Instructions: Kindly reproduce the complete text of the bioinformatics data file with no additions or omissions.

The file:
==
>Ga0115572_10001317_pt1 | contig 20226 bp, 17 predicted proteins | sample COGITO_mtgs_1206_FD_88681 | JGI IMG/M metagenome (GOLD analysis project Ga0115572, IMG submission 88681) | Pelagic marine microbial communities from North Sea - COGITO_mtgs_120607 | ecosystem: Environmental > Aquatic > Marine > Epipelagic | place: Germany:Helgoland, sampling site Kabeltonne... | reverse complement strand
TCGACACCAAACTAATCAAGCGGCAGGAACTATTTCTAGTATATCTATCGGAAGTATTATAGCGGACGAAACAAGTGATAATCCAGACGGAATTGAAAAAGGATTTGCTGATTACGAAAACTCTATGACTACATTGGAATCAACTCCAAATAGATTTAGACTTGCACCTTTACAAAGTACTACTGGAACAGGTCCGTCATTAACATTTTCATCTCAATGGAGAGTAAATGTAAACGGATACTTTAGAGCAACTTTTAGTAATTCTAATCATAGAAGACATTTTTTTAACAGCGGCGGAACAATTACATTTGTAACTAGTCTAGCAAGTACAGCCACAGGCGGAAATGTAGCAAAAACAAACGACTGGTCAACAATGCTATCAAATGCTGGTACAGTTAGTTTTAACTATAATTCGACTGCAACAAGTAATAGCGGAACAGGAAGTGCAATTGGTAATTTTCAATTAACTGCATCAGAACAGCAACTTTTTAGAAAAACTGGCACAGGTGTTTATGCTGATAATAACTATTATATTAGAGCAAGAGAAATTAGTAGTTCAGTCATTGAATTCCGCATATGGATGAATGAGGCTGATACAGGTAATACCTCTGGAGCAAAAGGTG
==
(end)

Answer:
>Ga0115572_10001317_pt1 | contig 20226 bp, 17 predicted proteins | sample COGITO_mtgs_1206_FD_88681 | JGI IMG/M metagenome (GOLD analysis project Ga0115572, IMG submission 88681) | Pelagic marine microbial communities from North Sea - COGITO_mtgs_120607 | ecosystem: Environmental > Aquatic > Marine > Epipelagic | place: Germany:Helgoland, sampling site Kabeltonne... | reverse complement strand
TCGACACCAAACTAATCAAGCGGCAGGAACTATTTCTAGTATATCTATCGGAAGTATTATAGCGGACGAAACAAGTGATAATCCAGACGGAATTGAAAAAGGATTTGCTGATTACGAAAACTCTATGACTACATTGGAATCAACTCCAAATAGATTTAGACTTGCACCTTTACAAAGTACTACTGGAACAGGTCCGTCATTAACATTTTCATCTCAATGGAGAGTAAATGTAAACGGATACTTTAGAGCAACTTTTAGTAATTCTAATCATAGAAGACATTTTTTTAACAGCGGCGGAACAATTACATTTGTAACTAGTCTAGCAAGTACAGCCACAGGCGGAAATGTAGCAAAAACAAACGACTGGTCAACAATGCTATCAAATGCTGGTACAGTTAGTTTTAACTATAATTCGACTGCAACAAGTAATAGCGGAACAGGAAGTGCAATTGGTAATTTTCAATTAACTGCATCAGAACAGCAACTTTTTAGAAAAACTGGCACAGGTGTTTATGCTGATAATAACTATTATATTAGAGCAAGAGAAATTAGTAGTTCAGTCATTGAATTCCGCATATGGATGAATGAGGCTGATACAGGTAATACCTCTGGAGCAAAAGGTG